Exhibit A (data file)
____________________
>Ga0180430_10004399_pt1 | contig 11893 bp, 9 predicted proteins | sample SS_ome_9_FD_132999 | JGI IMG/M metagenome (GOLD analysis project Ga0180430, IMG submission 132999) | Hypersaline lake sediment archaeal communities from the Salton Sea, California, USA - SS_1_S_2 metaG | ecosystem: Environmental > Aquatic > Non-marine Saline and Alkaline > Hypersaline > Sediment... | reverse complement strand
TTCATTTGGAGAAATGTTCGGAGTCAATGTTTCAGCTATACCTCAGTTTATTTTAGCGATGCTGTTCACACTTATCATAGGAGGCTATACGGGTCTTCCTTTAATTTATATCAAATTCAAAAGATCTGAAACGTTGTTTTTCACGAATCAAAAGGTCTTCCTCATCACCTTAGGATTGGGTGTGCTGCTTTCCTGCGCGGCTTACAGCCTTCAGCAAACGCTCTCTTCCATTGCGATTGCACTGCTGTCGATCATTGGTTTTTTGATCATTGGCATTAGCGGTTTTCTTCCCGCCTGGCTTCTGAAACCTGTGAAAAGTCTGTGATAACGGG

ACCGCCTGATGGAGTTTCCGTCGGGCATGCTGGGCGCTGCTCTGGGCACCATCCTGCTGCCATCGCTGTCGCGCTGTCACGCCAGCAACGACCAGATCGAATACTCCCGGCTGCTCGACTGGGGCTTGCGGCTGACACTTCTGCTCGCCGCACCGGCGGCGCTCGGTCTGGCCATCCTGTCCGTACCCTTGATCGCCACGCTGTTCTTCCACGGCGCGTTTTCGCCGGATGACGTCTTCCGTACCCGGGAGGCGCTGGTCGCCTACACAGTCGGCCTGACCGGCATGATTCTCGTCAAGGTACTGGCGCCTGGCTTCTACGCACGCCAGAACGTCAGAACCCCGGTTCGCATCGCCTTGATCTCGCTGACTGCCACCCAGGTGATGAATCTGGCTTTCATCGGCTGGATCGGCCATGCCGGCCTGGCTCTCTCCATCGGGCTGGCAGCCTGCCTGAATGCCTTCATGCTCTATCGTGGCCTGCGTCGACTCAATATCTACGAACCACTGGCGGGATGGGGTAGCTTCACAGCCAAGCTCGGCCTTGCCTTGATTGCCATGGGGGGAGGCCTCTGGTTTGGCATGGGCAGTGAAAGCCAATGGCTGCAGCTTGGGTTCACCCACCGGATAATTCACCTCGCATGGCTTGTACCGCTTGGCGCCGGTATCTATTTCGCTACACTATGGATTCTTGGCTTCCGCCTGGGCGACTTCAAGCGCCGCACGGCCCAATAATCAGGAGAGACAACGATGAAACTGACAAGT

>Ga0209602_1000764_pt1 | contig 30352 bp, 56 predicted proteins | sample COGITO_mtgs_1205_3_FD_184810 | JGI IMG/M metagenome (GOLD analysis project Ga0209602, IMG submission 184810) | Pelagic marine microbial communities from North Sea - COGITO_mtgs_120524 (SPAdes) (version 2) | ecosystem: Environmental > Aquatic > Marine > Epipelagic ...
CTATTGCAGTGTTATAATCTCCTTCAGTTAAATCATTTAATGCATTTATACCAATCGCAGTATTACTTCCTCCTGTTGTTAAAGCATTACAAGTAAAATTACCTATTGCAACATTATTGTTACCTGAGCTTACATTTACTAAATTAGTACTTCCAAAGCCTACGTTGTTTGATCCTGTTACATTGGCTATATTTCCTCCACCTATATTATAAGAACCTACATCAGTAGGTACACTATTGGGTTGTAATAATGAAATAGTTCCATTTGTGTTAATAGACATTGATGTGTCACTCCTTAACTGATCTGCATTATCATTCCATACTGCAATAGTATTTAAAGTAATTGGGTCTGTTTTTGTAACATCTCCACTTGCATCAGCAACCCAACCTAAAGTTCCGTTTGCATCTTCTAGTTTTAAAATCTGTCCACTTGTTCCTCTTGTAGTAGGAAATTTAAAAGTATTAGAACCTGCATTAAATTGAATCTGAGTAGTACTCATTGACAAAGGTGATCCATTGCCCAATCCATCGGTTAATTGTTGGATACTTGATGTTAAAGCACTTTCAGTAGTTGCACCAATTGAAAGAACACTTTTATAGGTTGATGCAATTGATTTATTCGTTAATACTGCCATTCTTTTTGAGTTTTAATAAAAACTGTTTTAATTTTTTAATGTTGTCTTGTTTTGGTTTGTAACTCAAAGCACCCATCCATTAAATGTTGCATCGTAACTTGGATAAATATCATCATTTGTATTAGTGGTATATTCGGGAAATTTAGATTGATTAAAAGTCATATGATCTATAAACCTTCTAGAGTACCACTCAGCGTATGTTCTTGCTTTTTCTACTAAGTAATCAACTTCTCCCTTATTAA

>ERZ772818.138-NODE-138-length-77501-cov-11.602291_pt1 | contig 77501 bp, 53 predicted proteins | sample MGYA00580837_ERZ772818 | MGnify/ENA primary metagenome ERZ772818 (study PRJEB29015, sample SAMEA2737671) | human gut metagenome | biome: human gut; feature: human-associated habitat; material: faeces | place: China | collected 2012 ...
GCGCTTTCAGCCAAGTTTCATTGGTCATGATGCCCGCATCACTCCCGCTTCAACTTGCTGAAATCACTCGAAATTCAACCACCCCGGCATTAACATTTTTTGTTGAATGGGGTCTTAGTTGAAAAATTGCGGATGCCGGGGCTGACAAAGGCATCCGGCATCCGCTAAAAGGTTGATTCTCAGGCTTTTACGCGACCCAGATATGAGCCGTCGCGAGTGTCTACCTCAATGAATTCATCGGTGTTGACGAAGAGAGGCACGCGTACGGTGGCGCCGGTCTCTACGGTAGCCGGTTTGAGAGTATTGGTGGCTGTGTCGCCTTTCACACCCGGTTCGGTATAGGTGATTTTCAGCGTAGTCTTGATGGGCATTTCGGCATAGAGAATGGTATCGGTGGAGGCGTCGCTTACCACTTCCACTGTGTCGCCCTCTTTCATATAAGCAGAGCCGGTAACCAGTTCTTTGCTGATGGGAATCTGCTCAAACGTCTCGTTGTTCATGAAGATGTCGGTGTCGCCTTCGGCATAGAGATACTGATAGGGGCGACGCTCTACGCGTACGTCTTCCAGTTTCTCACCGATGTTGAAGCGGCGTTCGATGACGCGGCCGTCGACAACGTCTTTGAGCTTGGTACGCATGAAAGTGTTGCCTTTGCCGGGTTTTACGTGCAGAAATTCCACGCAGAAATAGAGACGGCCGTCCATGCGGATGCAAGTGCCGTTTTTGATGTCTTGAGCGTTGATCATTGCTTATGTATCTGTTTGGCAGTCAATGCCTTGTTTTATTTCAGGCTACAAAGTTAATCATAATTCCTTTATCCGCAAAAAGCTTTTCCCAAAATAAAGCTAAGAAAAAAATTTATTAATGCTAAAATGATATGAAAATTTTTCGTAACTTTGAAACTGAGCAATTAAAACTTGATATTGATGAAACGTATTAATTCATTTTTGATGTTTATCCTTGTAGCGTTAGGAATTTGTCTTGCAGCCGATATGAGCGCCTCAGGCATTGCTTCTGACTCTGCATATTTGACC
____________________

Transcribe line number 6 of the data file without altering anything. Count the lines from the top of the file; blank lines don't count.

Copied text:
>ERZ772818.138-NODE-138-length-77501-cov-11.602291_pt1 | contig 77501 bp, 53 predicted proteins | sample MGYA00580837_ERZ772818 | MGnify/ENA primary metagenome ERZ772818 (study PRJEB29015, sample SAMEA2737671) | human gut metagenome | biome: human gut; feature: human-associated habitat; material: faeces | place: China | collected 2012 ...